New Territory: Ars Lyrica Looks to Handel, a Commission and Women of Mozart’s Vienna

Ars Lyrica Houston is adding a twist to its usual what’s-old-is-new-again programming: In the midst of the neglected gems that it has in store for next season, Houston’s baroque ensemble will throw in some works that actually are new. Yes, the group will unleash its period instruments on contemporary music—including its first commission.

Admittedly, Ars Lyrica has slipped in the occasional modern work in the past. The gambit will rise to the headline level, though, in a program dubbed Old Meets New (Jan. 19).

The vintage portion will include a keyboard concerto by Wilhelm Friedemann Bach, J.S.’s eldest son. Ars Lyrica will surround that with the works of present-day artists including Karol Beffa—a French composer and pianist who started out as a child actor, playing roles including the 8-year-old Mozart. (How many composers featured by Ars Lyrica have entries on If that sounds lightweight, note that Beffa went on to a master’s degree in philosophy from Cambridge University on top of his music training from the Paris Conservatory.

“He has written quite a few really interesting chamber pieces,” says Matthew Dirst, Ars Lyrica’s founder and artistic director. Dirst has picked Destroy, for amplified harpsichord and string quartet.

“It’s a very lively kind of piece, with infectious rhythms throughout—lots of ostinatos,” Dirst says. “It’s great fun to listen to and to play.” While Beffa envisioned the quartet using modern steel strings, Ars Lyrica’s players will opt for old-school gut strings. “He didn’t necessarily write it for period instruments, but it’s certainly performable on them. So we’re going to give it a go.”

The spotlight will also land on Gregory Spears, who’s known in Houston thanks to his chamber opera O Columbia, which Houston Grand Opera’s HGOco premiered in 2015. Spears’ The Census at Bethlehem is a “gentle, pastoral piece” for cello and harpsichord, Dirst says. And Ars Lyrica will unveil its first commission: a work by Emma Kent Wine, who studied composition at Rice University’s Shepherd School of Music. Wine manages Houston Ballet’s orchestra when she isn’t crafting her own music, and she previously served as Ars Lyrica’s outreach manager.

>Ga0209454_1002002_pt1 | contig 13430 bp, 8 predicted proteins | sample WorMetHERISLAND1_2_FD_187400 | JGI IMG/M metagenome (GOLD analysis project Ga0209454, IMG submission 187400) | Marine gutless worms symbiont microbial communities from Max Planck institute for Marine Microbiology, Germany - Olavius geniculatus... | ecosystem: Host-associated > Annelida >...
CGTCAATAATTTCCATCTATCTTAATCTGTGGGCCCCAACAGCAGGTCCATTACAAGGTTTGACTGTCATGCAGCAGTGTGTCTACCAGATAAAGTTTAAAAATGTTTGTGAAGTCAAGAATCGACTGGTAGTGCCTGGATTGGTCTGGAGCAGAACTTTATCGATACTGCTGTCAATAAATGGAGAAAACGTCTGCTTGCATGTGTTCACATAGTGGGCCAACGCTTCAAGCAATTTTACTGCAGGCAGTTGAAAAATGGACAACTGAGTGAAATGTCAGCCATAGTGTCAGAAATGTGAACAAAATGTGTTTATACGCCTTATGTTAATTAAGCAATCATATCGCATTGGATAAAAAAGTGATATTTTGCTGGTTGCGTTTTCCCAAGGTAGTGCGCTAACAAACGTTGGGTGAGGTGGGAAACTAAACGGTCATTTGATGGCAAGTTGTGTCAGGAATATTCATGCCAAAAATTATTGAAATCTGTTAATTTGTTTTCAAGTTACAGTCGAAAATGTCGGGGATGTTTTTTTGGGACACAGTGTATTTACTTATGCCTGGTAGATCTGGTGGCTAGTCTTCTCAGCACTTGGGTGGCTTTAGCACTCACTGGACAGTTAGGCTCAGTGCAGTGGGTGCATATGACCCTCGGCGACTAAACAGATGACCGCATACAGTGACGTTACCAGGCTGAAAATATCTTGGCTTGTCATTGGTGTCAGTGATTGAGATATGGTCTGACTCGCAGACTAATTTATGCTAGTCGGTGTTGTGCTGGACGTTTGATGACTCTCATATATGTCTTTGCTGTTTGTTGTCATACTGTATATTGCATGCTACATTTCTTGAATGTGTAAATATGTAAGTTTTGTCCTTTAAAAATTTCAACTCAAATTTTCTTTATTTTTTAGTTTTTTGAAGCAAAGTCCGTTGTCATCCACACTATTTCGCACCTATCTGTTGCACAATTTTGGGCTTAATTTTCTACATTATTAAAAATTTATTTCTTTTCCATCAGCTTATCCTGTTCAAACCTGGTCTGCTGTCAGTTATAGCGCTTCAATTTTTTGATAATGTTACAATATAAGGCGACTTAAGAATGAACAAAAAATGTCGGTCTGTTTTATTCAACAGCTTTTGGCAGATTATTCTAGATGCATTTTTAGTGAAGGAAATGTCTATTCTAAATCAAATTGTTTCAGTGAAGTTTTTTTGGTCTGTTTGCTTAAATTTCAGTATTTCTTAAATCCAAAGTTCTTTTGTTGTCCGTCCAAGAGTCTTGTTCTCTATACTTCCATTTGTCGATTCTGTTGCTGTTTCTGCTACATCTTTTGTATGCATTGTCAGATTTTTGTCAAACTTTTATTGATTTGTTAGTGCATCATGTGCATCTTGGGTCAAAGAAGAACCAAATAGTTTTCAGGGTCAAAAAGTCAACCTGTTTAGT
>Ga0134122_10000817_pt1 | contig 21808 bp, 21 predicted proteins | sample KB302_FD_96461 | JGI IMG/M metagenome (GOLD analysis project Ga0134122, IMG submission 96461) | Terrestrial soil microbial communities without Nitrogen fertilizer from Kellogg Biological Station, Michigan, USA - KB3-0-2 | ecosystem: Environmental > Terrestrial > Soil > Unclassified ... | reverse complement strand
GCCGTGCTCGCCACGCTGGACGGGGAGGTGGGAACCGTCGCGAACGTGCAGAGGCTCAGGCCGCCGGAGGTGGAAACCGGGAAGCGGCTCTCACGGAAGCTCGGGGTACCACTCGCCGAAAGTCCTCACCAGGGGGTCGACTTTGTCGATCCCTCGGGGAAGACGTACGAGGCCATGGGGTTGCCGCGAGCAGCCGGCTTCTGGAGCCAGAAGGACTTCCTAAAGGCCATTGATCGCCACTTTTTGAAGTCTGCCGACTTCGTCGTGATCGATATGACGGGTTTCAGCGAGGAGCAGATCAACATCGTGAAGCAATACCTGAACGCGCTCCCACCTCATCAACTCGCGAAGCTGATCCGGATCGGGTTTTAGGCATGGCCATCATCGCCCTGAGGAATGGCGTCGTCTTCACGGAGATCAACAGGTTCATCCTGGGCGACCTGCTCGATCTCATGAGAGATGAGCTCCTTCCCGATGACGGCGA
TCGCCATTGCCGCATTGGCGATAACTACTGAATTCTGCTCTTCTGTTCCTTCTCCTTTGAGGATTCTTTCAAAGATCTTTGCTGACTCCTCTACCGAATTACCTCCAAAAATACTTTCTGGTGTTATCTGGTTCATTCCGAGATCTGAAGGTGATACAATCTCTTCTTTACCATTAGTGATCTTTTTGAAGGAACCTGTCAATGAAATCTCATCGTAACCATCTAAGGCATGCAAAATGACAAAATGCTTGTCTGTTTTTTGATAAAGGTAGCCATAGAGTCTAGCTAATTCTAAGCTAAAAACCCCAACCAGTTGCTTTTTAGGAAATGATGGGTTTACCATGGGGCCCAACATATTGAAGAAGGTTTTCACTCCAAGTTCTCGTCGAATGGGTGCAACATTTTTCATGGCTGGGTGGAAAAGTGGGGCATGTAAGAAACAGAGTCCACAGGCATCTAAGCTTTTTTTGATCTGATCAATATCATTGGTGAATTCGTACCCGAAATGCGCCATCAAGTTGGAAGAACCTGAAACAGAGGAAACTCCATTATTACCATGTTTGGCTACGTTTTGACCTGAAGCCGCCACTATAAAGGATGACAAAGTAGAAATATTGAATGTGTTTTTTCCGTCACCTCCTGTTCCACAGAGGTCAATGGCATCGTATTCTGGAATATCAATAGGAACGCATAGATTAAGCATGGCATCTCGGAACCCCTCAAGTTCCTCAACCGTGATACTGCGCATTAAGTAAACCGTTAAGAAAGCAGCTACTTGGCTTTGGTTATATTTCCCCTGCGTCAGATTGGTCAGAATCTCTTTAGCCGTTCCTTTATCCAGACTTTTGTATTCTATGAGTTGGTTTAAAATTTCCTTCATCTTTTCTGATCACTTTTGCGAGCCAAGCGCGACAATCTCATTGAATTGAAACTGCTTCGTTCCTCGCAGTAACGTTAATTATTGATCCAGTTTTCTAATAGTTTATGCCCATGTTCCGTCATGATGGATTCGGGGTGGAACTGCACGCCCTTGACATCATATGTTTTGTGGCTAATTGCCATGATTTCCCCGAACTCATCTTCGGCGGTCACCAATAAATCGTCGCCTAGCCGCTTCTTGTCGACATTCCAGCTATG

“We know and trust Emma and like her music,” Dirst notes. As witness to the trust part of that, he doesn’t venture to predict what the new work will be like, saying only that it will last five to seven minutes and employ some mix of Ars Lyrica’s core musicians.

“We’ll see what she chooses to come up with. I don’t know yet,” Dirst adds with a laugh. “That’s part of the fun.”

Ars Lyrica will open its season by spotlighting two Baroque icons—J.S. Bach and George Frideric Handel—alongside their less celebrated contemporary, Johann Adolf Hasse (Sept. 20).

Bach’s Ich bin vergnügt, a solo cantata for soprano, is a lyrical work featuring “luscious, gorgeous textures,” Dirst notes. “It deals with the issue of virtue through a Christian lens—in other words, rejecting worldly pleasures and goods, and relying on contentment and personal responsibility.” Hannah DePriest, a young soprano with “a wonderful voice,” Dirst says, will sing it in her Ars Lyrica debut.

Handel’s more exuberant Splenda l’alba in oriente salutes St. Cecilia, a fourth-century martyr and the patron saint of music. Another solo cantata, it will bring back countertenor Aryeh Nussbaum Cohen, an HGO Studio alumnus whose agility and style have made him an Ars Lyrica favorite. (Cohen will return to Houston on Feb. 24 in a recital for DACAMERA.)

To cap off the concert, Cohen will join DePriest in excerpts from Hasse’s Marc’Antonio e Cleopatra. Hasse, whose 60 or so operas made him an audience favorite in his day, took the legendary romance as “an excuse for some amazing music-making,” Dirst says. The score is “all about vocal display.”

“The story is essentially about Mark Anthony and Cleopatra’s love for each other, and their recognition that love can’t abide in a world that’s hostile to them. So they do the only noble and virtuous thing and commit suicide together. It’s the jolliest double suicide in music history, as far as I know,” Dirst says with a laugh. “Many of its arias are quite upbeat. And certainly the concluding duet is a happy little number. They’re quite content with their decision, clearly.”